CCPIA Articles - Certified Commercial Property Inspectors Association

When a commercial property inspector provides a due diligence report (i.e., an inspection report or environmental assessment) as part of their client’s commercial real estate (CRE) transaction, it is for the sole use of the inspector’s client. In this case, the legal concept of “privity of contract” applies. Privity of contract is a common legal principle that prevents any person from enforcing a contract or suing on his/her behalf unless they are a direct party to that contract. Thus, only an inspector’s client would have the right to sue if work was done improperly.

However, in some instances, a third party may also seek to use the report, which is where a reliance letter comes into play. A reliance letter gives a third party the right to rely upon the accuracy of the report that was initially prepared for someone else, which results in increased liability for the inspector. Hence, someone who was once considered a third party is now, for all intents and purposes, a client.

When a Reliance Letter Is Used

A third party can ask an inspector for a reliance letter. The inspector addresses the reliance letter to whoever he is granting the right to rely on the report. Parties who ask for reliance are usually those related to the CRE transaction, such as a lender, buyer, seller, or an insurer.

It is most common for a reliance letter to be requested for an environmental site assessment, especially as part of the Small Business Administration’s environmental policy, which requires one. Often, a reliance letter template is provided by the requesting party.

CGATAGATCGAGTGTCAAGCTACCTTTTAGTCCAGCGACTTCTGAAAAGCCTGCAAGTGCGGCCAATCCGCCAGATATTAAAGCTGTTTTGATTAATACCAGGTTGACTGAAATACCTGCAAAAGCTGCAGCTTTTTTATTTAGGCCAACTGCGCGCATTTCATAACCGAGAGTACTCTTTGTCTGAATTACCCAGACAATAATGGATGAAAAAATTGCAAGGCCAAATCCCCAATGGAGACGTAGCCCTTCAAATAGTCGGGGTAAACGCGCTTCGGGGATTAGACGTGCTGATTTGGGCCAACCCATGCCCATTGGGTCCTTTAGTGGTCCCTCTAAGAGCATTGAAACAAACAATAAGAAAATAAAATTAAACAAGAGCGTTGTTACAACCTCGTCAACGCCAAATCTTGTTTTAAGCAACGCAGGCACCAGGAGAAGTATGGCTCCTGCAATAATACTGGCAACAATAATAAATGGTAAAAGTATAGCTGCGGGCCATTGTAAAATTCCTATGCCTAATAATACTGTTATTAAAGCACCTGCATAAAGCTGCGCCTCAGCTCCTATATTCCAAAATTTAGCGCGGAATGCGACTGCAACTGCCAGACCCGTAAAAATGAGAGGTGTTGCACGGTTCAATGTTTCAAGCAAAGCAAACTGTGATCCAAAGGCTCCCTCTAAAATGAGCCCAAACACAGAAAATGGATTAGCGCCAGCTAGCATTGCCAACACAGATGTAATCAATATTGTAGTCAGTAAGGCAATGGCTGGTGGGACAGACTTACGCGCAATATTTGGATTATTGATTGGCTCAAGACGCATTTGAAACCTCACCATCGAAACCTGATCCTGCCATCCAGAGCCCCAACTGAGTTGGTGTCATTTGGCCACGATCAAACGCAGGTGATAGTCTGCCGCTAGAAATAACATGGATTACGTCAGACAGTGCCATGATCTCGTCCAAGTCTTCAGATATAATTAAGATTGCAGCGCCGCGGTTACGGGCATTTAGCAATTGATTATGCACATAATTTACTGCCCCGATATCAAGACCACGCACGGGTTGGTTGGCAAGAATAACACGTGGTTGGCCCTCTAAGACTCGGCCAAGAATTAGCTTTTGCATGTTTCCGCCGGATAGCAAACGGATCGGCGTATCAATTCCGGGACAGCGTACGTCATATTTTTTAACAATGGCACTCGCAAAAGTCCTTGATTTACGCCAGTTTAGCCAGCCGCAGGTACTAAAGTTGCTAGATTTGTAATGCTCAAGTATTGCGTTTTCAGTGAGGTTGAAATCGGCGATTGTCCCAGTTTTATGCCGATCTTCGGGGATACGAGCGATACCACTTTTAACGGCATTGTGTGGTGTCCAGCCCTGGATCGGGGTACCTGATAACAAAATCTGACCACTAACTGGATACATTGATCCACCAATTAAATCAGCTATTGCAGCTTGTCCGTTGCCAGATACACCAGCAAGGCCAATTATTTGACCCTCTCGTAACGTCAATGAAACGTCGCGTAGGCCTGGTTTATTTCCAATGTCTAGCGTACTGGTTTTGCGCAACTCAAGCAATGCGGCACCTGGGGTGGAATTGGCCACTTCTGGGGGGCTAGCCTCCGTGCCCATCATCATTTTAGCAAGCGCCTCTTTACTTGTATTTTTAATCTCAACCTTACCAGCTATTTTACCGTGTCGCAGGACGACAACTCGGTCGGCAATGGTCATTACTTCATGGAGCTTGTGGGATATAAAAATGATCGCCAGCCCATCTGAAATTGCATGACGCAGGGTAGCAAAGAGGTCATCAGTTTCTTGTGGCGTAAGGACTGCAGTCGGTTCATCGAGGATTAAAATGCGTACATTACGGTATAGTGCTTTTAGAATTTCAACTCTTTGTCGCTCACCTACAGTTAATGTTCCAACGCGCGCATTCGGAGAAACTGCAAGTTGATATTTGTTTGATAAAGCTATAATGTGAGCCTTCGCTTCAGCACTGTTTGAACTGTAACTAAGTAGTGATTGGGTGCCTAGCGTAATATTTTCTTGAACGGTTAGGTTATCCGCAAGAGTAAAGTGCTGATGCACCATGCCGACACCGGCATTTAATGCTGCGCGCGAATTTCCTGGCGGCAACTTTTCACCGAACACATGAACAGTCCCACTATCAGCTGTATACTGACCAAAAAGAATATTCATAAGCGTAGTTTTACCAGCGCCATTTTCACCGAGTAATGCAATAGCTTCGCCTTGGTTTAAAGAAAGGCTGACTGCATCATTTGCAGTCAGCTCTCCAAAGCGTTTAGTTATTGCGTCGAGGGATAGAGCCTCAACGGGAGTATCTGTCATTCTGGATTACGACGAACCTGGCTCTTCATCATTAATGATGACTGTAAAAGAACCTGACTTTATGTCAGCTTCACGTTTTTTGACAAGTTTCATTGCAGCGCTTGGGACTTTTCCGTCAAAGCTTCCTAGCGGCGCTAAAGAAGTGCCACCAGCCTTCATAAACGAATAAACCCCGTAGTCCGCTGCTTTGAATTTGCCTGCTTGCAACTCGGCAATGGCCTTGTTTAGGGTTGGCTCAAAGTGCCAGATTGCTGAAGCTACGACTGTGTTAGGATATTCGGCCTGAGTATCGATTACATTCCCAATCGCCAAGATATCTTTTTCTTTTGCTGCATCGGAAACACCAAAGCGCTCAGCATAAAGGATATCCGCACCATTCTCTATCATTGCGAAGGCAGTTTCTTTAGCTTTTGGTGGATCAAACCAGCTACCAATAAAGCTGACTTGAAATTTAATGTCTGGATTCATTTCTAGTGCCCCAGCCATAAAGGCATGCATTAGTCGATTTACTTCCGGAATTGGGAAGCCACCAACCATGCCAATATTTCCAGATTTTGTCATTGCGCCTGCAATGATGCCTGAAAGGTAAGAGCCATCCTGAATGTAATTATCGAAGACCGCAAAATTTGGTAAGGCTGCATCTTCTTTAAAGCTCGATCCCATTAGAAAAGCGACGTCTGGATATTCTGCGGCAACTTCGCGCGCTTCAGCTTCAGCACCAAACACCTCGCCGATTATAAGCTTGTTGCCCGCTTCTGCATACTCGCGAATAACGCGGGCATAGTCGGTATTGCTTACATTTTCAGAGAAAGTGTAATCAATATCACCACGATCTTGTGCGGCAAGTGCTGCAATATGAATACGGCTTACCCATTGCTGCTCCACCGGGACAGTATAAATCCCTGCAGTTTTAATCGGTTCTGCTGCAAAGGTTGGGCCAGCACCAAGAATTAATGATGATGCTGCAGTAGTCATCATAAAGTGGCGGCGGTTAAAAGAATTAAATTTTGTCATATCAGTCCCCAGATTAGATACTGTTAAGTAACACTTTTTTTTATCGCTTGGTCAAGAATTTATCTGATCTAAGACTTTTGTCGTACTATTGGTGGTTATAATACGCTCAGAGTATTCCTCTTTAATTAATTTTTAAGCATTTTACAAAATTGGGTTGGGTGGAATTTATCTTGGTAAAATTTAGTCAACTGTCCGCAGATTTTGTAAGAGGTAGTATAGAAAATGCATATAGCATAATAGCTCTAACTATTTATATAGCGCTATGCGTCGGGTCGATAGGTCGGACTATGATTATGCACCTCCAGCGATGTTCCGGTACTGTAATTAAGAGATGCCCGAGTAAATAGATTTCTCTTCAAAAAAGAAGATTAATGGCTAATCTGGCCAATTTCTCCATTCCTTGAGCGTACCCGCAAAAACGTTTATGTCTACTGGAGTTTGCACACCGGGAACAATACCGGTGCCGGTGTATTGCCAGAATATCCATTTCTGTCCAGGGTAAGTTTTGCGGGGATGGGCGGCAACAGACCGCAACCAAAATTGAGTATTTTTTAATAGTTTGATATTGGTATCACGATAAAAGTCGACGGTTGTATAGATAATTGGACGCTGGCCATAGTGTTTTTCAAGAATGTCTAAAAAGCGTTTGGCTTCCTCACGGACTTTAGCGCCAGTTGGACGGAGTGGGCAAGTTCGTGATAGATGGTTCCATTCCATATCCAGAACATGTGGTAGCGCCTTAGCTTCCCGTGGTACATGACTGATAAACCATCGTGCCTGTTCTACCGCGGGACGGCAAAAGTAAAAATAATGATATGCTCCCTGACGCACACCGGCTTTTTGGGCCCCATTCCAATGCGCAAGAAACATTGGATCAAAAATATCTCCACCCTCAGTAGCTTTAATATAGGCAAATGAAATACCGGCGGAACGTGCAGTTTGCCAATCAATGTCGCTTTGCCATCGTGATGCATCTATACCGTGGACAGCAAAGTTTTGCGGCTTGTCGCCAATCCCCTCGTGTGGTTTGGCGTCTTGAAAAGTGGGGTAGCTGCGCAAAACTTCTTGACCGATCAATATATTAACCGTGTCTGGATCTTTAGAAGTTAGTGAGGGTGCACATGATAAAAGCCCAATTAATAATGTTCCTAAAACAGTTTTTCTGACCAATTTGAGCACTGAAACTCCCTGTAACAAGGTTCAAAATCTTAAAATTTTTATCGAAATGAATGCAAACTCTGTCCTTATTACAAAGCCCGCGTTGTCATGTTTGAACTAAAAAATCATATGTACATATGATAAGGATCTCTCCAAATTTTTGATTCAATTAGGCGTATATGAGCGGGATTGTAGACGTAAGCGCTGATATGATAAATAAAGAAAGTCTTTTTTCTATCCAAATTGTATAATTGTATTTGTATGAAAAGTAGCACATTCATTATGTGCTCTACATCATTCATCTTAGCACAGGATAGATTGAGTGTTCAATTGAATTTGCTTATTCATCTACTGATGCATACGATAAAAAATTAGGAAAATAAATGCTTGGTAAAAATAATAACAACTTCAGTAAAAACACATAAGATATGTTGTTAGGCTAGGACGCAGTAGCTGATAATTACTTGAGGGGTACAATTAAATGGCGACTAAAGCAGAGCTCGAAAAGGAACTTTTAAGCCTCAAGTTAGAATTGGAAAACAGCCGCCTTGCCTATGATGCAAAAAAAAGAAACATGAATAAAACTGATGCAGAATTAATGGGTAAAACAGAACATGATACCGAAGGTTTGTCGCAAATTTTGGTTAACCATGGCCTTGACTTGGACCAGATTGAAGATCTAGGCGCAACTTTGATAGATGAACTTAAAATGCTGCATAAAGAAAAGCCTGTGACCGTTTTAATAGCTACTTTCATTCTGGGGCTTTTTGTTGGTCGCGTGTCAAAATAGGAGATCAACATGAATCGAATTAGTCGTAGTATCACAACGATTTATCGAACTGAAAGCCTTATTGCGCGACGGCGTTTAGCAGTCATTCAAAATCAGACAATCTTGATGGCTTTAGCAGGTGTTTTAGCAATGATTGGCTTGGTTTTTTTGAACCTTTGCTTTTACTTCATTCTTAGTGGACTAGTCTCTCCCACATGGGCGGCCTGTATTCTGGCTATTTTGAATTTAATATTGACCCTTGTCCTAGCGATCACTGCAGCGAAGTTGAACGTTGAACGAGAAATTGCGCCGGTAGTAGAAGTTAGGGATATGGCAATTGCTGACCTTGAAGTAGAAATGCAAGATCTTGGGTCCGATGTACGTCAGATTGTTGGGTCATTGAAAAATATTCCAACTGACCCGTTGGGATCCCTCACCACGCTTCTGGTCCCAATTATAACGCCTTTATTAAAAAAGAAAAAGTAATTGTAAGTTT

Although rare, a reliance letter may also be requested for commercial property inspection reports. For example, a member of CCPIA was asked by his client, a prospective buyer, for a reliance letter in order to give the property’s seller access to his inspection report. In another instance, a lender requested a reliance letter from a commercial property inspector for access to a report for an inspection performed for a building’s prospective buyer.

It is possible for a third party to gain access to an inspection report without a reliance letter. However, that third party would not legally be able to use it for their due diligence or for liability protection.

Things to Keep in Mind

Reliance letters may become part of a standard protocol for some commercial property inspection services, and for others, it will be a rare occurrence. The following are important things to keep in mind:

  1. Work with your legal counsel to set the terms and conditions of a reliance letter that, at a minimum, maintains all of the protections outlined in your original contract.
  2. Check with your insurance company to make sure that a reliance letter does not create any uninsurable liabilities. For example, an SBA’s reliance letter requires liability insurance coverage of $1 million.
  3. Always use CCPIA’s Commercial Property Inspection Agreement, which precludes a third party’s ability to rely on your report unless you grant that party usage rights.

Commercial property inspectors may wish to put procedures in place for situations that require a reliance letter. Some inspectors choose to charge a fee that accounts for the time invested with their legal counsel and insurance agent, plus the potential increase in liability. Typically, a client will let the inspector know before the inspection if a reliance letter is needed. Finally, keep in mind that reliance letters can be valuable tools in getting your client through a CRE deal.

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